Every so often a programmer runs into something where the documentation seems horribly unclear to the point of being downright unhelpful. When I started to write Cocoa apps, this seemed to be the case a lot. As I got used to how Cocoa does things, the gaps went away, since I was getting better at realizing how object oriented classes work and the way that Cocoa does things.Today I had that same problem, and it seems non-obvious enough that I thought I’d write up an entry about what I was doing, how I did it, and what I think the documentation could cover better.
I’m working on a drag and drop template editor for Stone Hill Invoicer. Having a highly configurable table view for itemized lists of products is quite important. I wanted to allow the user to resize and drag columns around, so writing a custom table control was going to be bad idea, especially when NSTableView supports pretty much everything I need it to do natively.
I’ve created a subclass of NSView which handles dragging resizing. Within this view, I position the control which I want the user to be able to manipulate. The parent view handles resizing it and keeping it updated.When the user drags the line ‘Default Table’ from the source list of my template editor to the editing canvas, a new CHTableView is instantiated where they drop it. It worked great, except that the table didn’t have headers showing.In Interface Builder, there’s a checkbox to display column headers in the views you create. Checking through the NSTableView class, there’s no method to set if headers are visible or not. NSTableView.h also doesn’t seem to contain any flags about if they’re shown or not.Reading the documentation soon shows that there’s an NSTableHeaderView which contains all the header cells. You can set a new header view with no problem. But it still won’t show up if you simply initWithFrame: an NSTableView in an NSView.
It turns out that the NSTableView doesn’t draw the header. The header is actually drawn by the NSScrollView which contains the NSTableView. I found this referenced at toodarkpark.net under the ‘Auxiliary Components’ section. The Apple developer pages don’t seem to contain this information.
NSScrollView queries any document view it’s given for the cornerView and headerView methods, and if the document view responds and returns objects for them, the NSScrollView automatically tiles them along with its scrollers and the document view.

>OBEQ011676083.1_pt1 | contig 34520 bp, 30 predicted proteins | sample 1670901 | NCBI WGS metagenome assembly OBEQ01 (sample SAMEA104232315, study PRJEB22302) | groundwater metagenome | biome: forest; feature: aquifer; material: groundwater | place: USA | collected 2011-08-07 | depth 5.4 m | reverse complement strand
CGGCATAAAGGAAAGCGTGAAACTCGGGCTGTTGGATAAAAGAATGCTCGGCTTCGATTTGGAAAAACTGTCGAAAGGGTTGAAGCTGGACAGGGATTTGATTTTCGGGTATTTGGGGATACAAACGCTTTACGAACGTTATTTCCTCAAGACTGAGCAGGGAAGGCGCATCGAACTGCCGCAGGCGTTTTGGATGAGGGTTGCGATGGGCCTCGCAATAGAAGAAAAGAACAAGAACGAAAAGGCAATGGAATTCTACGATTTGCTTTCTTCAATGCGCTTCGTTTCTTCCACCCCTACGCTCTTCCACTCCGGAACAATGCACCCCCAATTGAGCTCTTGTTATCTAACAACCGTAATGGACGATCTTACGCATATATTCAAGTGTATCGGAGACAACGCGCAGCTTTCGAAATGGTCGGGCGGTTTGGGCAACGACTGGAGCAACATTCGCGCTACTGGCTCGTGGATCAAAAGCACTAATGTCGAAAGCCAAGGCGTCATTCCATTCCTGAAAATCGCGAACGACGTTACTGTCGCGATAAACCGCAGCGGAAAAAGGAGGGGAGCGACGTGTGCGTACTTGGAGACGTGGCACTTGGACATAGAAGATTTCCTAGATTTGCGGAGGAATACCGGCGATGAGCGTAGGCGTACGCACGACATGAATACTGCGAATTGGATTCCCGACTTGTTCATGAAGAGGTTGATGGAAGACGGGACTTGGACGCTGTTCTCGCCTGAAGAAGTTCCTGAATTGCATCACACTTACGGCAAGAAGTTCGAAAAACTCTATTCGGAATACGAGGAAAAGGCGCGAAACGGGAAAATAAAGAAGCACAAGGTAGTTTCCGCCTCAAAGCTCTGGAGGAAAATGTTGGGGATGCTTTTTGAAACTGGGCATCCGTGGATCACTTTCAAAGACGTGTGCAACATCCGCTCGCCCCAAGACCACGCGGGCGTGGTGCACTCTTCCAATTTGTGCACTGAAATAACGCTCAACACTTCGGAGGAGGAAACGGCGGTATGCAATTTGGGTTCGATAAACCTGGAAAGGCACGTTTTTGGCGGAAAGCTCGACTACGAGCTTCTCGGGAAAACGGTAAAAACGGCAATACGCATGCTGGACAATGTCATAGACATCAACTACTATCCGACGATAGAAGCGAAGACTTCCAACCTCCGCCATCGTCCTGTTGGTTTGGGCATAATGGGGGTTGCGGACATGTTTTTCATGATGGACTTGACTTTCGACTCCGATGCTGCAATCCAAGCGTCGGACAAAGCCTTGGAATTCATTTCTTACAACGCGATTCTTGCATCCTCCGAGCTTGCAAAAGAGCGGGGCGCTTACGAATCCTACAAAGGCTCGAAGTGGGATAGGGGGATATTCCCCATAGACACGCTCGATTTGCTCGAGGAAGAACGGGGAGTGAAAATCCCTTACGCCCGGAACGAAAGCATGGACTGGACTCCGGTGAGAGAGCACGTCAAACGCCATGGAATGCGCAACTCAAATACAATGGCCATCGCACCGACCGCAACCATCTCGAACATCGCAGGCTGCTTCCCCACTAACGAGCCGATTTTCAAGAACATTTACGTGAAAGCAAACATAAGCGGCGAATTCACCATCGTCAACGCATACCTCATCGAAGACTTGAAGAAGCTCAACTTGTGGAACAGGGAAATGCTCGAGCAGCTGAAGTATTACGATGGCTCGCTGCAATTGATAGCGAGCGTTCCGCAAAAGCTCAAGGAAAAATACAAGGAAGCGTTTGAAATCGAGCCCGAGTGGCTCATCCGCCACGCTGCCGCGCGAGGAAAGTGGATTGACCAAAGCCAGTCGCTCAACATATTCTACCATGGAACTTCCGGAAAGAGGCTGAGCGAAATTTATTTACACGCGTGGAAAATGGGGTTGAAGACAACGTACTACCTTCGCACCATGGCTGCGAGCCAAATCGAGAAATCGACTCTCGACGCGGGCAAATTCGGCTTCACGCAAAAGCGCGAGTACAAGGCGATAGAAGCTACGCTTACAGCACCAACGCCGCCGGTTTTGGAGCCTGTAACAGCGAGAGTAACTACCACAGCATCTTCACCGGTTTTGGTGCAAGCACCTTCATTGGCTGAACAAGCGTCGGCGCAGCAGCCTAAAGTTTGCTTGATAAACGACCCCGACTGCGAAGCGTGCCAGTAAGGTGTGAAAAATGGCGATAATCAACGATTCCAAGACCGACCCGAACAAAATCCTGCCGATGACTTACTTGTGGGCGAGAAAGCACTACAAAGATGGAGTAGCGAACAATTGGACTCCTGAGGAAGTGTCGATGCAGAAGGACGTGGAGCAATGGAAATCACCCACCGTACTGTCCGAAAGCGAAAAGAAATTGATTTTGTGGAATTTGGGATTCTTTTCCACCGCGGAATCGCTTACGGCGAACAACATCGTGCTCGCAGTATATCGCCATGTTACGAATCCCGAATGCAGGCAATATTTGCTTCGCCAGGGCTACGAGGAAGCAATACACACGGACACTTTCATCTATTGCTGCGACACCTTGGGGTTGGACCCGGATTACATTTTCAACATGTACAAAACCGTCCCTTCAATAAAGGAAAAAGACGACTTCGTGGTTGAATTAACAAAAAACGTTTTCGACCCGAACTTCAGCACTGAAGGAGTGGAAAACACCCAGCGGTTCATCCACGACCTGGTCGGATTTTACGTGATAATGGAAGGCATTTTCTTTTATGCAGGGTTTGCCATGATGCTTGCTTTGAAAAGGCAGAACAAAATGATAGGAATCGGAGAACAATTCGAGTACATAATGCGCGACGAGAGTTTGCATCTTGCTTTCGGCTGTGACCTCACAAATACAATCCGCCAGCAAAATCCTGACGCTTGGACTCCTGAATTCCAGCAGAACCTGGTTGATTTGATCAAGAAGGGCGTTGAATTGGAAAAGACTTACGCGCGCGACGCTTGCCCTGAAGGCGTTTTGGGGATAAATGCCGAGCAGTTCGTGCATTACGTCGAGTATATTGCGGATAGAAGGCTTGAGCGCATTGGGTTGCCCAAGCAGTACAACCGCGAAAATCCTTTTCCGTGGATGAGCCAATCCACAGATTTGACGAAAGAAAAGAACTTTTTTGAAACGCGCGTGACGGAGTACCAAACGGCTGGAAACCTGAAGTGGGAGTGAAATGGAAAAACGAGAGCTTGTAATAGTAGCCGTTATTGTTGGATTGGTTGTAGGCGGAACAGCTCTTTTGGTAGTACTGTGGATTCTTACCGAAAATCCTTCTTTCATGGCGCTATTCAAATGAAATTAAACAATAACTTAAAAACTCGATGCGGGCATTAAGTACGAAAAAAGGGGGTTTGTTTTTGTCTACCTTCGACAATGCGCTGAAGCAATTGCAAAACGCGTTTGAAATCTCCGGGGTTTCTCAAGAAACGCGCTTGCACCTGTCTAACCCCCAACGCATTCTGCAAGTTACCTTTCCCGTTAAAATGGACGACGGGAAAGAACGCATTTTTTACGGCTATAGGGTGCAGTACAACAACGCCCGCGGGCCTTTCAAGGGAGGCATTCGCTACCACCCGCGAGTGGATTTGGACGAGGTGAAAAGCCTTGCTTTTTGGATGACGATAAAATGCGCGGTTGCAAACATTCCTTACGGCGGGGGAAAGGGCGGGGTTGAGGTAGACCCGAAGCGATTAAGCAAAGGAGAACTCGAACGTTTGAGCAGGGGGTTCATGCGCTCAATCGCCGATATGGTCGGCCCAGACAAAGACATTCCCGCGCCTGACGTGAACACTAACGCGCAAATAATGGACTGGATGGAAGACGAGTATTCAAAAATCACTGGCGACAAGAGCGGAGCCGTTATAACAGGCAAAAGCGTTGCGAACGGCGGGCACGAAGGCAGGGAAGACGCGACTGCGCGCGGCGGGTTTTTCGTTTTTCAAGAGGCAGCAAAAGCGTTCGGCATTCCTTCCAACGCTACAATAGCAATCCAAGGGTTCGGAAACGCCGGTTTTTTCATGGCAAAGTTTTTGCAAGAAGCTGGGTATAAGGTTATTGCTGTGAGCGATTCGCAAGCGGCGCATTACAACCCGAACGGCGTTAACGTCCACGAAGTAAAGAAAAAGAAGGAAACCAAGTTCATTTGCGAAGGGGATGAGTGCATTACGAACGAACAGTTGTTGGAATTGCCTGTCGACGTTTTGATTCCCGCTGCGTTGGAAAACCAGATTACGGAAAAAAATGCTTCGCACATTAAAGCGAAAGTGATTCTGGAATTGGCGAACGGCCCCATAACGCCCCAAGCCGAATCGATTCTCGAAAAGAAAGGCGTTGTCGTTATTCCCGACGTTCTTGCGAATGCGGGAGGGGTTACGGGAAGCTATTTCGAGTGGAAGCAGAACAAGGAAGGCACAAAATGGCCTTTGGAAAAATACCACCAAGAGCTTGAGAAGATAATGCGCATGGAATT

Now that I know the answer, I found this fairly quickly in the “Table View Programming Guide”.
A table view is usually displayed together with a corner view and header view inside a scroll view (NSScrollView) object. The default corner view is a simple view object that fills in the corner above the vertical scroller. The header view is usually an instance of NSTableHeaderView that draws the column headers and handles column selection, rearranging, and resizing. If a table view is enclosed by a scroll view, the table view is the document view of the scroll view object.You can replace the default corner view and header view of a table with custom views if you want. For example, you might replace the corner view with a button that sorts the table contents using the selected column. To replace the views, you use the setCornerView: and setHeaderView: methods of NSTableView. During window layout, the scroll view retrieves your custom views using the cornerView and headerView methods of NSTableView and tiles them along with the scrollers and document view.
So what’d I do? I just made my custom view a subclass of NSScrollView instead of NSView.
Edit: I decided that since the NSTableView was completely filling the subclass and covering up my resize handles, I should just add the headerView of the table view as another subview of my subclass. This works just as well, but you do have to adjust its origin because NSScrollView uses flipped coordinates
How The Documentation Could Improve
In reading the documentation, I had been under the impression that the NSTableHeaderView was displayed within the NSTableView. Given the class naming, this seems like a logical assumption.I think it’d do a lot towards making this more understandable if Apple took the line:
A table view is usually displayed together with a corner view and header view inside a scroll view (NSScrollView) object.
and replaced it with
A table view is usually displayed with it’s corner view and header view as subviews of a scroll view (NSScrollView) object. A table view does not display it’s corner and header views itself.
I hate it when I fight with code for a day and then have to feel really silly afterwards.